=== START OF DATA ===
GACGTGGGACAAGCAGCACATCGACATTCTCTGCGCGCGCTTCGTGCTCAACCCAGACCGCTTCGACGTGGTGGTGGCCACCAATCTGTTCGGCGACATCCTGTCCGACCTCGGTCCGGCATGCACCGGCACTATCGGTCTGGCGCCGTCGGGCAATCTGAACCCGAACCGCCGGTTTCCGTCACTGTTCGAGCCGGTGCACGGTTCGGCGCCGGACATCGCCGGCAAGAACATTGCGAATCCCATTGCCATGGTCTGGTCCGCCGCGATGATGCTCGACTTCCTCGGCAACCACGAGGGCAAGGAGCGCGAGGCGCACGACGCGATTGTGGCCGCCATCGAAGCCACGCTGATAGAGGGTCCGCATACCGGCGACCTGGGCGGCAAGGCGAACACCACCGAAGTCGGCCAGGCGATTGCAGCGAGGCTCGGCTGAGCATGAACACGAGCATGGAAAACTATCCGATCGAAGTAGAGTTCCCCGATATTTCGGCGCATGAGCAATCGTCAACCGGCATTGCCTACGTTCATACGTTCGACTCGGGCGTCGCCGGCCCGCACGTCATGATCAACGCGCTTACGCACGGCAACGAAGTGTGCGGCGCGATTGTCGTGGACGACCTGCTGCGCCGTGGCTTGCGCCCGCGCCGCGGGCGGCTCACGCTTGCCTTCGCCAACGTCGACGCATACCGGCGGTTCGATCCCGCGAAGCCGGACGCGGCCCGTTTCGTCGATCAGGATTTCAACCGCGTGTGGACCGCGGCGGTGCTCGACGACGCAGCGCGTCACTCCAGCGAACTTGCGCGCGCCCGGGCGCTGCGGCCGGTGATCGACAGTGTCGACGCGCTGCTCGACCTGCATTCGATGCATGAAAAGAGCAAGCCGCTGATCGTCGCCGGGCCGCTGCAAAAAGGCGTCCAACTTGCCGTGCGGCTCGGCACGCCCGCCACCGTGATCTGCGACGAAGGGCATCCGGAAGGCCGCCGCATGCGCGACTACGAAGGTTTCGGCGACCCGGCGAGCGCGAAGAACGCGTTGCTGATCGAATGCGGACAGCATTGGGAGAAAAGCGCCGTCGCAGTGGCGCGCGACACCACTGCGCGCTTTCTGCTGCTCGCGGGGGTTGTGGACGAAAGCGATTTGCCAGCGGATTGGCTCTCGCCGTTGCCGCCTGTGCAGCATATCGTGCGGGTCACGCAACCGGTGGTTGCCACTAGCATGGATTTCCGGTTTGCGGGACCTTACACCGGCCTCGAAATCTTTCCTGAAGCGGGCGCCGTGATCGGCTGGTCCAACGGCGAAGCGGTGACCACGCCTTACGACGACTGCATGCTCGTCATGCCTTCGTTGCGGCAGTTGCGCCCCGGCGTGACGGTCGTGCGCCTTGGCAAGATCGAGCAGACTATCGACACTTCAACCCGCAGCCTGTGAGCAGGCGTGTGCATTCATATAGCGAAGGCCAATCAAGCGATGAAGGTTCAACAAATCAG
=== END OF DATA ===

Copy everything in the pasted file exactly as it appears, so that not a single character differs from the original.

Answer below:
GACGTGGGACAAGCAGCACATCGACATTCTCTGCGCGCGCTTCGTGCTCAACCCAGACCGCTTCGACGTGGTGGTGGCCACCAATCTGTTCGGCGACATCCTGTCCGACCTCGGTCCGGCATGCACCGGCACTATCGGTCTGGCGCCGTCGGGCAATCTGAACCCGAACCGCCGGTTTCCGTCACTGTTCGAGCCGGTGCACGGTTCGGCGCCGGACATCGCCGGCAAGAACATTGCGAATCCCATTGCCATGGTCTGGTCCGCCGCGATGATGCTCGACTTCCTCGGCAACCACGAGGGCAAGGAGCGCGAGGCGCACGACGCGATTGTGGCCGCCATCGAAGCCACGCTGATAGAGGGTCCGCATACCGGCGACCTGGGCGGCAAGGCGAACACCACCGAAGTCGGCCAGGCGATTGCAGCGAGGCTCGGCTGAGCATGAACACGAGCATGGAAAACTATCCGATCGAAGTAGAGTTCCCCGATATTTCGGCGCATGAGCAATCGTCAACCGGCATTGCCTACGTTCATACGTTCGACTCGGGCGTCGCCGGCCCGCACGTCATGATCAACGCGCTTACGCACGGCAACGAAGTGTGCGGCGCGATTGTCGTGGACGACCTGCTGCGCCGTGGCTTGCGCCCGCGCCGCGGGCGGCTCACGCTTGCCTTCGCCAACGTCGACGCATACCGGCGGTTCGATCCCGCGAAGCCGGACGCGGCCCGTTTCGTCGATCAGGATTTCAACCGCGTGTGGACCGCGGCGGTGCTCGACGACGCAGCGCGTCACTCCAGCGAACTTGCGCGCGCCCGGGCGCTGCGGCCGGTGATCGACAGTGTCGACGCGCTGCTCGACCTGCATTCGATGCATGAAAAGAGCAAGCCGCTGATCGTCGCCGGGCCGCTGCAAAAAGGCGTCCAACTTGCCGTGCGGCTCGGCACGCCCGCCACCGTGATCTGCGACGAAGGGCATCCGGAAGGCCGCCGCATGCGCGACTACGAAGGTTTCGGCGACCCGGCGAGCGCGAAGAACGCGTTGCTGATCGAATGCGGACAGCATTGGGAGAAAAGCGCCGTCGCAGTGGCGCGCGACACCACTGCGCGCTTTCTGCTGCTCGCGGGGGTTGTGGACGAAAGCGATTTGCCAGCGGATTGGCTCTCGCCGTTGCCGCCTGTGCAGCATATCGTGCGGGTCACGCAACCGGTGGTTGCCACTAGCATGGATTTCCGGTTTGCGGGACCTTACACCGGCCTCGAAATCTTTCCTGAAGCGGGCGCCGTGATCGGCTGGTCCAACGGCGAAGCGGTGACCACGCCTTACGACGACTGCATGCTCGTCATGCCTTCGTTGCGGCAGTTGCGCCCCGGCGTGACGGTCGTGCGCCTTGGCAAGATCGAGCAGACTATCGACACTTCAACCCGCAGCCTGTGAGCAGGCGTGTGCATTCATATAGCGAAGGCCAATCAAGCGATGAAGGTTCAACAAATCAG